Further investigation revealed that we had to download the correct driver (100 MB approx) from Apple’s website and unzip it to a freshly-formatted USB pen drive which has to be left plugged in during installation. Windows will search through all available devices, install the driver, and only then will you be up and running. After installation, you’ll also need to install an update to the Windows Boot Camp utility (another 380 MB download) even though the official instructions say nothing of the sort. Without the new version, you won’t be able to use the Magic Mouse. However the update caused another problem for us—severe color banding on screen, caused by the color depth dropping from 32-bit to 16-bit. There was no solution to this one other than rolling back the graphics driver.
This is all quite a hassle considering Boot Camp has worked so smoothly on most other Apple machines in the past. A few instructions or warnings would have at least prepared us for the surprise and ordeal. The new iMac is definitely not ready for primetime with Windows 7, but if this is not what you’re buying a Mac for, there’s no need to worry.
Anyway, installing Windows allowed us to run our benchmark suite, and the results were quite fair. We scored 5269 overall in PCMark Vantage, and 2651 overall in 3DMark Vantage. These aren’t the best scores for gaming, but the iMac should handle some pretty heavy multitasking, as well as most heavy productivity and creative programs with ease. Similarly, our audio and video compression tasks took 1 minute, 7 seconds and 47 seconds respectively, which are pretty respectable scores. You’ll be able to play even fairly recent games at low settings, but don’t expect earth-shattering frame at the screen’s native 2560 x 1440 with this graphics card.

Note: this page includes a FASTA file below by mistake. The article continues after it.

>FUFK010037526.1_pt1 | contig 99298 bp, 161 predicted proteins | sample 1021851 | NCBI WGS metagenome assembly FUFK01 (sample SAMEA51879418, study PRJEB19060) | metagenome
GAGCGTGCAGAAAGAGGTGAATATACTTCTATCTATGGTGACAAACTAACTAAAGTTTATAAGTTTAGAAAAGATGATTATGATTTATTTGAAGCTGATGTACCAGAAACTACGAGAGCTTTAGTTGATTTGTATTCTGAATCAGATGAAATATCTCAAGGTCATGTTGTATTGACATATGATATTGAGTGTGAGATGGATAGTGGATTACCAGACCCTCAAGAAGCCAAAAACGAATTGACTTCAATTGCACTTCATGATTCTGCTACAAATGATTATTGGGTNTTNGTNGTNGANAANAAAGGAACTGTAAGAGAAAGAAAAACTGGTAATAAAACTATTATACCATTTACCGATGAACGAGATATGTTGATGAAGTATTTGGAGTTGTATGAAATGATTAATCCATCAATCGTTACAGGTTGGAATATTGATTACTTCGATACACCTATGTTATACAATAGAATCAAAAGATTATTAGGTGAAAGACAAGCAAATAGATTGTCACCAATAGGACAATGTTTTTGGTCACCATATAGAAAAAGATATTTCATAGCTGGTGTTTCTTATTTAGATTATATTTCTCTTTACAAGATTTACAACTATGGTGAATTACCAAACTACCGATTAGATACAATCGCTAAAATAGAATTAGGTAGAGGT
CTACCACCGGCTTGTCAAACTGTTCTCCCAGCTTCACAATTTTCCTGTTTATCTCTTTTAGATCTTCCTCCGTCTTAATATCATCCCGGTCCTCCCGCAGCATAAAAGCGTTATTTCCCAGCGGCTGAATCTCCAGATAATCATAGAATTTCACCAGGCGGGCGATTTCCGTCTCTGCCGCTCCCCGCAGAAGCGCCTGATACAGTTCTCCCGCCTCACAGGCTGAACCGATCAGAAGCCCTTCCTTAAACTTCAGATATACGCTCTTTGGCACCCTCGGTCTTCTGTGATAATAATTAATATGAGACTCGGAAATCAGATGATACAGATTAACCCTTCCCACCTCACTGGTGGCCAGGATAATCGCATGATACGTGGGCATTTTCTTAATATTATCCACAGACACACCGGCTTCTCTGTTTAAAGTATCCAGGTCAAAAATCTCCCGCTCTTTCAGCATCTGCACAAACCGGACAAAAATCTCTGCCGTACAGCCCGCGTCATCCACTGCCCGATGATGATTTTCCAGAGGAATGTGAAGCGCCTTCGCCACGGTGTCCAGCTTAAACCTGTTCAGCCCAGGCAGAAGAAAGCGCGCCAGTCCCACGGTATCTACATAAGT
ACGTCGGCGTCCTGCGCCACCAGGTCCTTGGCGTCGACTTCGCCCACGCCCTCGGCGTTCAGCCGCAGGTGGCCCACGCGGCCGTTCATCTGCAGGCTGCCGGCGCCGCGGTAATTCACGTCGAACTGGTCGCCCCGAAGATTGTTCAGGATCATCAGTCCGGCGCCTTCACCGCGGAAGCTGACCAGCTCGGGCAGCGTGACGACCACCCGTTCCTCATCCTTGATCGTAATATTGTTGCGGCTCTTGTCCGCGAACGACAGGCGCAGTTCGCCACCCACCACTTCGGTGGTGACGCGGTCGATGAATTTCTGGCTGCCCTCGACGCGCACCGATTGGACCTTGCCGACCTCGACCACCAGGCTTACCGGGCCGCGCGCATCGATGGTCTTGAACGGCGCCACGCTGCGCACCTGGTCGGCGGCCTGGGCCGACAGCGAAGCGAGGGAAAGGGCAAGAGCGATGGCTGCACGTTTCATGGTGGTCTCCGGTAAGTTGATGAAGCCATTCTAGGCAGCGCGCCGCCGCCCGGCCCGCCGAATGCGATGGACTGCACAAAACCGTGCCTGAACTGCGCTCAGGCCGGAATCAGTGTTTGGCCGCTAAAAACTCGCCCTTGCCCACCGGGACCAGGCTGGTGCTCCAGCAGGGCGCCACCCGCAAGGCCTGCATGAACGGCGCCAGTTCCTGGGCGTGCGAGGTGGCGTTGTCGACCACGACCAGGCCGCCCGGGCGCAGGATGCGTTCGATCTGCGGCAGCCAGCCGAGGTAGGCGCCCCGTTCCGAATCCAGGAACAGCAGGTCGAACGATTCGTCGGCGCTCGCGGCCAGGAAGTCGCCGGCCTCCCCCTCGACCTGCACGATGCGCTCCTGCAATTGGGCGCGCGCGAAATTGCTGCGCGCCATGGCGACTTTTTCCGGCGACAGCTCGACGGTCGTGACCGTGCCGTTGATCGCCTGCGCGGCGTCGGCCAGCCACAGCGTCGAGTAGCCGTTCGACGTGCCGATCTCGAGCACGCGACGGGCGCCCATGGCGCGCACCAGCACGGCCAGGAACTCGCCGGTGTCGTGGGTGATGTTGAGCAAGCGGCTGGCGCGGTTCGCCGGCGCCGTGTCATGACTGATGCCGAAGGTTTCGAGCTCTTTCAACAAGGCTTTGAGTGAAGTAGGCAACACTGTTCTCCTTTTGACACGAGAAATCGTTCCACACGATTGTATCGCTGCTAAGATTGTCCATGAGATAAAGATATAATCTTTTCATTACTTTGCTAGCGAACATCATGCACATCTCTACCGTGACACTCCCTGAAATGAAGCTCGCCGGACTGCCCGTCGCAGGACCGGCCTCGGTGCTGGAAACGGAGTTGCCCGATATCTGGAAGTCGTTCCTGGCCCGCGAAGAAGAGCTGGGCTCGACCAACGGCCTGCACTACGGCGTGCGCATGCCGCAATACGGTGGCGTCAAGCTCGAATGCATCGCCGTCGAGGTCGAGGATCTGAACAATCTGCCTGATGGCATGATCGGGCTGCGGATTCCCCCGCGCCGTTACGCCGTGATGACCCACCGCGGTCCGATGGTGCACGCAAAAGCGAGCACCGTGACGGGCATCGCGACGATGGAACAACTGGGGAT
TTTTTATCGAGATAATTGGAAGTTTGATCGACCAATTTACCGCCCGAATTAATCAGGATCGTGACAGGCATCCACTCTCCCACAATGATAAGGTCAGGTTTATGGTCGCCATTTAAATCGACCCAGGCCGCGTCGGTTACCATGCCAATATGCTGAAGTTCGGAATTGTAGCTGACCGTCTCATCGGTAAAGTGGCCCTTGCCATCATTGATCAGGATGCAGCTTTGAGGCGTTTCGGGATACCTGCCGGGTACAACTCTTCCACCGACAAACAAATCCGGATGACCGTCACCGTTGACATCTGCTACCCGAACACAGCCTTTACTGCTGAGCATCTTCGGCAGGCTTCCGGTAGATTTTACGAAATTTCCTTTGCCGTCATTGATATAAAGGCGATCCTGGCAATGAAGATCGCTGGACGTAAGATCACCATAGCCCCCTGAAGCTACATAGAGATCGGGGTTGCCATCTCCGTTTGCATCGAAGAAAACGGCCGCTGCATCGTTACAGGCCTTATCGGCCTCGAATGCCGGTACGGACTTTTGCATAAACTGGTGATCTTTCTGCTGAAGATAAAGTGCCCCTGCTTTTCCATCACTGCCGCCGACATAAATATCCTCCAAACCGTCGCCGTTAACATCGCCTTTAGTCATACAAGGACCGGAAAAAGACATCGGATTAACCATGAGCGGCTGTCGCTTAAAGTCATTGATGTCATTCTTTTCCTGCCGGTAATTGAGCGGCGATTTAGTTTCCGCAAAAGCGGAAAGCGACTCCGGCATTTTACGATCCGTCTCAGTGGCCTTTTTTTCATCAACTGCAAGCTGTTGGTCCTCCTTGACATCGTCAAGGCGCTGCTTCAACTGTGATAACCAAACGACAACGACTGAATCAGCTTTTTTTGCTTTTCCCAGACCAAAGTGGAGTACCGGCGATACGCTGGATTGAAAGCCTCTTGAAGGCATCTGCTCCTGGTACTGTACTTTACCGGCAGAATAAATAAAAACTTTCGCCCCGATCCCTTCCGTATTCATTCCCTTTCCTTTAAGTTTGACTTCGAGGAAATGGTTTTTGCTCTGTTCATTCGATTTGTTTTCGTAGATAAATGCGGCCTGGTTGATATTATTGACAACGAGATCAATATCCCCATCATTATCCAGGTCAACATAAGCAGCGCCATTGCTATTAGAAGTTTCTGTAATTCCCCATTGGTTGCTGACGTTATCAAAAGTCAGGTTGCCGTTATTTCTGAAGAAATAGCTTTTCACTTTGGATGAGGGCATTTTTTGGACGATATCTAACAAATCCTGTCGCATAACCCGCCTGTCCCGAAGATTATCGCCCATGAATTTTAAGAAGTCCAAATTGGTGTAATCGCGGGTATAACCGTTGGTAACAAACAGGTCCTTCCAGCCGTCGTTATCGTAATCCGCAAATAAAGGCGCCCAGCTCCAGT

So what you get in this package is a very powerful machine indeed, with one of the world’s best monitors included. Current Mac Pro systems start at Rs 1,56,000 for a quad-core Xeon CPU with 3 GB of RAM, a 640 GB hard drive, and a weaker graphics card to boot. A 30-inch Apple Cinema Display at the same resolution will cost another cool Rs 1,01,000 and isn’t LED backlit. This is mainly because the Pros and Cinema Displays are now quite old, and Apple hasn’t reduced their prices over time. The Mac Pros should also be refreshed soon, but unless you need that serious amount of Xeon numbercrunching power—and it’s tough to imagine anyone outside a high-end graphics studio who would—the 27-inch iMac gives buyers massive value for money. The same factors make us very, very tempted by the price-performance ratio that we project the Core i5 and i7 versions will bring to the table.
If you would benefit from the 27-inch display, this iMac for Rs 89,900 is actually pretty great value for money. We’re only just slightly disappointed because it could have been a lot more—with a Blu-ray drive and better video inputs, it could have even been the perfect media device for a bedroom or small apartment, replacing both PC and TV.